[Kuala Lumpur, 18 November 2020] ROSE Foundation is very pleased to announce that it has recently been awarded a Merck Sharp & Dohme (MSD) International Neighbour of Choice (INOC) grant. The INOC grant is MSD’s charitable program designed to support outstanding work by non-profit organizations whose mission is to improve the quality of life of people and the environment in communities
ROSE FOUNDATION was established in 2019 as a company limited by guarantee and as a charitable foundation in Malaysia. It is a joint venture between the University of Malaya and VCS Foundation (VCS, formerly the Victorian Cytology Service Inc.), Australia. ROSE Foundation also runs the ROSE Laboratory to provide a centralized cervical screening service using HPV testing. It executes Program ROSE as an innovative cervical screening strategy developed in Malaysia in collaboration with VCS Foundation using the principles of design thinking. It focuses on making cervical cancer screening more acceptable and accessible to Malaysian women.
The program encourages women of eligible age to perform self-sampling, a process where women use a Copan Floqswab to collect their own sample from the vagina (not cervix) thus replacing the conventional Pap smear with HPV (Human Papillomavirus) DNA testing. In addition, by incorporating a secure digital e-health platform, women are empowered to register and have all their follow ups communicated via a mobile phone.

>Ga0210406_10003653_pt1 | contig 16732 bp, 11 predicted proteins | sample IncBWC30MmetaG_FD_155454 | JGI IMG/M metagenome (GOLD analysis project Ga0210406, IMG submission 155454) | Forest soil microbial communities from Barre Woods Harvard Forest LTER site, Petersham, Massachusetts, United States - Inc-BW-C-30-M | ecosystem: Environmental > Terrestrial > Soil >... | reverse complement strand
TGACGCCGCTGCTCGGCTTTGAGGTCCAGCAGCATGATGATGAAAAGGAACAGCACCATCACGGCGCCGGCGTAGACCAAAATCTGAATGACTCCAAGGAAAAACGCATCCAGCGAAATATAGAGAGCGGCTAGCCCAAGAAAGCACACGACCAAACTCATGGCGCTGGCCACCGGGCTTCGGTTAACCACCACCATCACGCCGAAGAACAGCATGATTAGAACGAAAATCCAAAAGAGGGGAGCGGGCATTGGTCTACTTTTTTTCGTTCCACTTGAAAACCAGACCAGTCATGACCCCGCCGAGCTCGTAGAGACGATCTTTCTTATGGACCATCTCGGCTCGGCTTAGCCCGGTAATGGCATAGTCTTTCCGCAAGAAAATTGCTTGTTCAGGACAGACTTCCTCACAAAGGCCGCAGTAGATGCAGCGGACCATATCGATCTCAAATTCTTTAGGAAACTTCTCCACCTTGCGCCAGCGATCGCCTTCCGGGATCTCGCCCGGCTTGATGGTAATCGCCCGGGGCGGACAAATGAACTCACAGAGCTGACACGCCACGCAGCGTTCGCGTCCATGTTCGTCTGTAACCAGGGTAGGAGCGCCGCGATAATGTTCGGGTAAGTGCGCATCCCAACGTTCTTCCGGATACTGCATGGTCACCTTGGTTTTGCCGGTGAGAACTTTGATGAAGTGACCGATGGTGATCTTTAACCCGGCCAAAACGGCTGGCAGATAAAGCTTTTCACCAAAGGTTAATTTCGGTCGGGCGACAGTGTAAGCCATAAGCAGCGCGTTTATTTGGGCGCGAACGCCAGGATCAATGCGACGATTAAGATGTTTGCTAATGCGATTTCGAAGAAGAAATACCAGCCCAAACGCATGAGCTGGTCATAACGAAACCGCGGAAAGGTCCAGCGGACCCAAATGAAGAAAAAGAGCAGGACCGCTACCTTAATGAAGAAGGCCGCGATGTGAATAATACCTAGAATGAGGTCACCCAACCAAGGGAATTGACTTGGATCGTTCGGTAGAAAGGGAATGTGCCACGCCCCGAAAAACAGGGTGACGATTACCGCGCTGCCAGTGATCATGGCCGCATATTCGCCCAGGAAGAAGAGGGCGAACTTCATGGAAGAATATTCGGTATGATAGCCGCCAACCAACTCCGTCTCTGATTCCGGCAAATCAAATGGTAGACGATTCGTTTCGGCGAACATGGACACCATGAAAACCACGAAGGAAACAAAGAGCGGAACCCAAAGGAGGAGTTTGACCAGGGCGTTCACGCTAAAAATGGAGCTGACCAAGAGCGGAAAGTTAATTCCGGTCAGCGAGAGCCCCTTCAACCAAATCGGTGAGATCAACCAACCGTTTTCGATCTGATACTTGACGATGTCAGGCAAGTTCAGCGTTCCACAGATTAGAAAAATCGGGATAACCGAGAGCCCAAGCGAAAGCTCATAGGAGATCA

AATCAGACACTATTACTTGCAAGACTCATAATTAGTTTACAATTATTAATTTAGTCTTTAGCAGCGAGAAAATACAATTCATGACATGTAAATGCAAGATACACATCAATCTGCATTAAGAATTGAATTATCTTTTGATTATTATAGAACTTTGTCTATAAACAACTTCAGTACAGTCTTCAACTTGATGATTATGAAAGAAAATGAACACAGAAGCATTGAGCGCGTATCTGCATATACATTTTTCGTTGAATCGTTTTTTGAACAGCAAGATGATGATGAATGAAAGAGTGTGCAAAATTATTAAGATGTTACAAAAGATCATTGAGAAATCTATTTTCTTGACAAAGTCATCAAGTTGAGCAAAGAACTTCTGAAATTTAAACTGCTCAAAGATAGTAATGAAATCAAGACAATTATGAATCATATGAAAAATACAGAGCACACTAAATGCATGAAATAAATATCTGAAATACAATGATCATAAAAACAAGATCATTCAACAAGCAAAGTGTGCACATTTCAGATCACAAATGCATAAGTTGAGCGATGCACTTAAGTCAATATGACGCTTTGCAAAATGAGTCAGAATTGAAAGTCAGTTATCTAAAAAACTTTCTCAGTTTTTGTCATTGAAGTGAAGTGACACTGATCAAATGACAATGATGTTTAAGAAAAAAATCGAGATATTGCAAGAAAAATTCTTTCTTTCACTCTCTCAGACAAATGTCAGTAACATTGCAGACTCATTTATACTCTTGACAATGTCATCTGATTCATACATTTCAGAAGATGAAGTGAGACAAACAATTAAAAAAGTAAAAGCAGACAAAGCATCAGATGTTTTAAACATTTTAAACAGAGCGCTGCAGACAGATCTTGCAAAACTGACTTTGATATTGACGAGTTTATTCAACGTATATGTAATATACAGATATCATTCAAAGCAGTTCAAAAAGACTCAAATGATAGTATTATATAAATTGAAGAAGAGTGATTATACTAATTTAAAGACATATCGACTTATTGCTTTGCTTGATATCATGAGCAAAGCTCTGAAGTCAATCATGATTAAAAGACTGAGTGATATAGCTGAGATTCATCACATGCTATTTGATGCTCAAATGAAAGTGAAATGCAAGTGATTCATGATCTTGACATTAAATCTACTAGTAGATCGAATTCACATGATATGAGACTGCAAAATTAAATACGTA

Since the launch of ROSE Foundation in July 2019, over 7000 women have benefited from the program and recently, more parties have begun to express their interest to contribute to the Foundation’s cause. Hence, winning this grant opened the door to new opportunities and enabled the Foundation to move a step closer towards achieving its ambition.
As the world focuses on the COVID-19 pandemic and re-prioritising health care resources from non-communicable diseases to communicable disease, it is time for the health care system to transform and adopt new practices to improve health outcomes. Self-care interventions is a powerful tool for women empowerment and frontliners play a crucial role in the execution of this practice. According to the World Health Organization (WHO), the scope of self-care interventions includes health promotion and disease prevention. It is a promising approach in placing women at the centre of healthcare, at the same time ensuring the accountability of the health care system.
Therefore, ROSE Foundation came up with a campaign targeting the frontliners in Malaysia as we believe that they are the key personnel to accelerate the integration of self care for sexual and reproductive health rights (SRHR), with an emphasis on cervical cancer prevention. This is with the aim of frontliners taking charge of their own SRHR and ultimately sensitizing the community they interact with on SRHR.
“We want all women in Malaysia to know about cervical cancer and to know it’s preventable. They must be informed about how this cancer can be prevented and where to go for help. We want our community to be knowledgeable and support girls and women in prevention initiatives including vaccination and screening programs to prevent cervical cancer,” said Prof. Adeeba Kamarulzaman, the chair of ROSE Foundation.
The grant will be used to enhance the public awareness on cervical cancer through various physical and digital platforms in the hope that more women are well-informed of Program ROSE and eventually benefit from it.